Steps for Living with Tinnitus
Painter Francisco Goya suffered from it. Many famous figures from the entertainment world, such as singer Barbra Streisand and actor/comedian Steve Martin, have also admitted being affected by the condition.
People with tinnitus typically describe the sensation as an annoying sound that seems to be located in their ears or head. This noise can take the form of a whistle, a bell, or the whooshing sound of air flow. In most cases, the condition cannot actually be cured, so if you have it, you will need to discover steps for living with tinnitus.
Possible Causes of Tinnitus
There are numerous factors involved in your sense of hearing, and just as many things that can go wrong. The sense of hearing requires the inner workings of your ears to communicate correctly with your brain. This is the reason we can distinguish between the sound of a dog barking and music from a piano.
Your parents probably told you a hundred times to turn that music down. Additionally, a popular adage says you should never stick anything in your ear that is larger than your elbow.
In most cases, this is sound advice. It is best to heed these warnings now and maybe you won’t have to ask, “Can you say that again?” a million times in the future. The ears are very fragile organs and they can easily malfunction, especially if you don’t care for them properly or they somehow become damaged.
Some of the smallest but most important parts of your ear are the minuscule hairs, as tiny as cells, which help to provide communication with your brain through their connected nerve endings. Eventually, too much exposure to loud music and other noises can have an effect on these hairs and cause tinnitus. This type of damage can also occur in an instant from things such as an accident or being too close to an explosion.
If you are worried about excessive amounts of noise, a good-fitting pair of earplugs may do the trick. You can also try to stand or sit as far away from the source of the noise as possible, which may mean backing up from music speakers and limiting your use of headphones.
When wearing headphones, a good rule of thumb to remember is if a person close to you can hear the song you are listening to, and you are not singing aloud, you should turn down the volume. Those who are constantly around loud noises, such as road construction workers and sound engineers, might help protect their ears by finding time to be away from the noise as often as they can.
You may have noticed that you can’t see small print as well as you used to or that you feel painful twinges in new and different places. It can often seem as if your doctor visits get more complicated every year because there is always some body part that has or is on the verge of breaking down and your ears are one of those components.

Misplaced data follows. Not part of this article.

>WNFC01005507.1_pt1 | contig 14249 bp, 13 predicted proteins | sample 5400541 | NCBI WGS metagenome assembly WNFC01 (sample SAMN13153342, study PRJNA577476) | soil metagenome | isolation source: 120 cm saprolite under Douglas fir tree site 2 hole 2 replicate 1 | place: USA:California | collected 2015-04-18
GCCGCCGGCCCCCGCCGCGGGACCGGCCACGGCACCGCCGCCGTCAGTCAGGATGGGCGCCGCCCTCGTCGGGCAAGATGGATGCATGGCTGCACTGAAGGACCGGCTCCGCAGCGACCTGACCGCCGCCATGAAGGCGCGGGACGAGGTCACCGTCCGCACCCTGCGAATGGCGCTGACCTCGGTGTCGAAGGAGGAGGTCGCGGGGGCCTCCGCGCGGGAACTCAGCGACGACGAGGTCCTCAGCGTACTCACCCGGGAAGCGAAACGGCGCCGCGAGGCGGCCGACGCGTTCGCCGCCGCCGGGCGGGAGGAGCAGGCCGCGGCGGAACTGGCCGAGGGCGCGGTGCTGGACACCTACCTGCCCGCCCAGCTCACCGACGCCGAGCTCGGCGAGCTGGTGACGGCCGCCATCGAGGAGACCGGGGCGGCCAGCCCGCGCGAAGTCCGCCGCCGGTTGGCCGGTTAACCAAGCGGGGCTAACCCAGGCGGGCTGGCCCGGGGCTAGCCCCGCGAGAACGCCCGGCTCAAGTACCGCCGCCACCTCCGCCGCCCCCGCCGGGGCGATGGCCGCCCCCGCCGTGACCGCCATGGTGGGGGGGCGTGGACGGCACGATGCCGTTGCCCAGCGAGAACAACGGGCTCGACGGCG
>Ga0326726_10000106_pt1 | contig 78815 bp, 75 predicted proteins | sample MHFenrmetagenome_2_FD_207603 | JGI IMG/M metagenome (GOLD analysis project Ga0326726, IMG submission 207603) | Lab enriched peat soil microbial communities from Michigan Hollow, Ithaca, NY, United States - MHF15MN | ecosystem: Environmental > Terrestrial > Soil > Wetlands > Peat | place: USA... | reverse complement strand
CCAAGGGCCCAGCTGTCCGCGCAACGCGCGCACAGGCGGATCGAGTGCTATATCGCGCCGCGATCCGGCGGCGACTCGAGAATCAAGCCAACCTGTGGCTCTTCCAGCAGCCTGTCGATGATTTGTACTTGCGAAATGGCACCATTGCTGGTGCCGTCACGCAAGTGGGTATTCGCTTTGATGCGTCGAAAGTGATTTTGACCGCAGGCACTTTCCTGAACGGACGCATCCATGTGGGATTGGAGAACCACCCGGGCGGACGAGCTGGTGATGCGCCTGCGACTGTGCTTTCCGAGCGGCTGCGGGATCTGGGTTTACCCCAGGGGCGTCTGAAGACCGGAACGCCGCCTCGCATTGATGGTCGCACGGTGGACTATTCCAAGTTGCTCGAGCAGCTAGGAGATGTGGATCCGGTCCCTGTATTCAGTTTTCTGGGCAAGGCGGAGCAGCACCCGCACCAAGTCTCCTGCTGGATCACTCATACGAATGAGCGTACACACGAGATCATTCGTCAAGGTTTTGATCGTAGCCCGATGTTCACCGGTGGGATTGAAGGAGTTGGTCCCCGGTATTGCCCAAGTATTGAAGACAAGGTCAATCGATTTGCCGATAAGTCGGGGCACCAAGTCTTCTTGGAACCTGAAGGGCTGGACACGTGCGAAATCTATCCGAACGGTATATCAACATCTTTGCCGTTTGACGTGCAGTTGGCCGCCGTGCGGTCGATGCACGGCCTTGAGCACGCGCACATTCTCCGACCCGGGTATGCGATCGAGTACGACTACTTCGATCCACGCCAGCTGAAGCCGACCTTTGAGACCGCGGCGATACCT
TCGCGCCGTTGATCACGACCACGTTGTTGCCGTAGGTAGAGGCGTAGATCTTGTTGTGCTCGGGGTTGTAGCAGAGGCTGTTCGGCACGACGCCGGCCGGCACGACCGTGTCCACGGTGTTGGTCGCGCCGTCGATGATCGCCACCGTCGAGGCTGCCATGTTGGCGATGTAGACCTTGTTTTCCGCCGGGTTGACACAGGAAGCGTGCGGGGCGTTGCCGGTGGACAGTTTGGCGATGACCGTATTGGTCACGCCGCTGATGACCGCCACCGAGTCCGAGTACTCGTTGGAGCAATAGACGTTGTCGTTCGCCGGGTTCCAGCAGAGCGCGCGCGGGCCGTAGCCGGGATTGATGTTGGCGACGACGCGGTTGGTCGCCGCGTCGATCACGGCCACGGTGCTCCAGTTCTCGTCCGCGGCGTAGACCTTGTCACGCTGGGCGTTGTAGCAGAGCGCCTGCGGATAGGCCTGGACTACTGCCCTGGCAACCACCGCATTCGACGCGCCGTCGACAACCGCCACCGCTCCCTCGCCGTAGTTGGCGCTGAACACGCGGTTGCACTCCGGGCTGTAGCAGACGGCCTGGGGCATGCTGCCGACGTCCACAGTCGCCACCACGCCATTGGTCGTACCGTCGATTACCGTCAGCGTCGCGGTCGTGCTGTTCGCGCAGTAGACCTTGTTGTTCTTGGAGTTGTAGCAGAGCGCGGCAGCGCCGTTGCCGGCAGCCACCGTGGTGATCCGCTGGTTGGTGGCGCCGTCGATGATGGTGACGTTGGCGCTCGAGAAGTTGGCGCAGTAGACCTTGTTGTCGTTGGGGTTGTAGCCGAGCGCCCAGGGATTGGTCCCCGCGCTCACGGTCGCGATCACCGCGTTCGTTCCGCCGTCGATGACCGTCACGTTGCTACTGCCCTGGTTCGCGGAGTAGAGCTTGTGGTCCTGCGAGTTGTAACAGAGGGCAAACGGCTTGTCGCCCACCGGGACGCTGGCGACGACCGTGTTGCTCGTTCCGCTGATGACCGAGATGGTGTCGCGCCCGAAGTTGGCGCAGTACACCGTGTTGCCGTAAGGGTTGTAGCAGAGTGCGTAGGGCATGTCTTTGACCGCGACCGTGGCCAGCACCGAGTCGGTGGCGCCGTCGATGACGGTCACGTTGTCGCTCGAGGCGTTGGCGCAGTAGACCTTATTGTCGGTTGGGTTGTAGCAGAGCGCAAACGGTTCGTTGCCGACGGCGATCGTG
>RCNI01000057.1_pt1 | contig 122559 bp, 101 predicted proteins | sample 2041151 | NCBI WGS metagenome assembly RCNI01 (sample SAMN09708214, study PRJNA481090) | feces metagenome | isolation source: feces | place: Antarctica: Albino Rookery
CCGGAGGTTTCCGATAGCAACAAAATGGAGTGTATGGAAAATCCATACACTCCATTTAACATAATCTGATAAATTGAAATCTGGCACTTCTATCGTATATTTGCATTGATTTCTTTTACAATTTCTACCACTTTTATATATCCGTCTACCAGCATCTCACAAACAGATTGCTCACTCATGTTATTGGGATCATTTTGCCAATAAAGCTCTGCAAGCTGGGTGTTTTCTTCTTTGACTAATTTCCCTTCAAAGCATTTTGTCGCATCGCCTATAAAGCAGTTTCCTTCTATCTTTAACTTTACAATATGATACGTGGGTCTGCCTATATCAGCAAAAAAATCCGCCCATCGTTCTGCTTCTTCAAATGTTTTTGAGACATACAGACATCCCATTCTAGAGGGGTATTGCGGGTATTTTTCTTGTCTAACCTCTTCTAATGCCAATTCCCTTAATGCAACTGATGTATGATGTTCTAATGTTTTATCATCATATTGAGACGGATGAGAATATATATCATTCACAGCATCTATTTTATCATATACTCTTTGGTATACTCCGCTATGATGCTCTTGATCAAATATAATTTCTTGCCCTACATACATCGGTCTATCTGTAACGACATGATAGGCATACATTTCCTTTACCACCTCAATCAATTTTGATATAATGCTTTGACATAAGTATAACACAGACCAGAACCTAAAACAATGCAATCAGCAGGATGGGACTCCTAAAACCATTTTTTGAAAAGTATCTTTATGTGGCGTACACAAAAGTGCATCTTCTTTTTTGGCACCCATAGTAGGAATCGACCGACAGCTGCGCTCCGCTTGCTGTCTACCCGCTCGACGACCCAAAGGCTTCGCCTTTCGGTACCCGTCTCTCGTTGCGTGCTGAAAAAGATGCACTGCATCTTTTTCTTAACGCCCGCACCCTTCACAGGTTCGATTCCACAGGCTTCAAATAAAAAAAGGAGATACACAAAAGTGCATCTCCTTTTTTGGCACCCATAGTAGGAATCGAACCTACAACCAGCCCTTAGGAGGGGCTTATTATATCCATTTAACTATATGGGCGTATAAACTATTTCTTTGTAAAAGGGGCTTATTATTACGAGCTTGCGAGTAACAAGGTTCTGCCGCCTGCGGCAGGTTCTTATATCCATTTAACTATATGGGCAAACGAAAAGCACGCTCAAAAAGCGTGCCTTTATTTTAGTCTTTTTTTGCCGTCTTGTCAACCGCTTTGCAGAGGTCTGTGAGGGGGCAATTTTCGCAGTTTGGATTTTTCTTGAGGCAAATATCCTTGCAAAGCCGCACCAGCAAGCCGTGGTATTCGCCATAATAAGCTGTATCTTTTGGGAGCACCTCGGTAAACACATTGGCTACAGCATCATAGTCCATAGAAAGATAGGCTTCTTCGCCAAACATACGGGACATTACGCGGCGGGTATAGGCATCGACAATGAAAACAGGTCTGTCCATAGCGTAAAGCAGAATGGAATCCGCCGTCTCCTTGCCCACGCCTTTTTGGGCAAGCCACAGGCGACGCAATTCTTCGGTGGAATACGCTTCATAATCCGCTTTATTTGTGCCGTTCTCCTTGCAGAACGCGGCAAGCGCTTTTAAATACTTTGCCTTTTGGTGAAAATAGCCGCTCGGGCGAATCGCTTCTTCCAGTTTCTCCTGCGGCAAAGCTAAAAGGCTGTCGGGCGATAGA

Sometimes the simplest cause of tinnitus is that you are just getting older. You may hear your physician use the term presbycusis, which is the proper name for diminished hearing.
Additional causes for tinnitus include excess earwax or otherwise irritated eardrum. Tinnitus can also serve as a symptom for other, more serious conditions such as a problem with your jawbone or an inner ear imbalance called Meniere’s disease. Your tinnitus may also be hereditary.
Treatment Options for Tinnitus
Many people believe that, once you have developed tinnitus, there is nothing you can do about it, but this is not always true. There are those who have just learned to live with it. However, your doctor could have other suggestions.
One way to begin is by ruling out potential causes. For example, if your tinnitus is the result of medications taken for another illness or an abnormal growth, your doctor might recommend a change in prescriptions or surgery to remove a tumor.
Ways to Deal with Tinnitus Symptoms
In Edgar Allan Poe’s story “The Telltale Heart,” the main character commits a murder and afterward becomes convinced that the ringing in his ears is actually his victim’s heartbeat, the sound of which grows to be unbearable, leading him to confess his crime. If you are living with tinnitus, you should not have to take such drastic measures.
An otolaryngologist, popularly referred to as an ear, nose and throat doctor, might propose the use of noise-dampening equipment or even a medicinal solution. You may also wish to try drinking less alcohol, which can aggravate tinnitus symptoms, or finding more common devices to create a white noise effect such as a sound conditioner that mimics calming noises like rain or the ocean.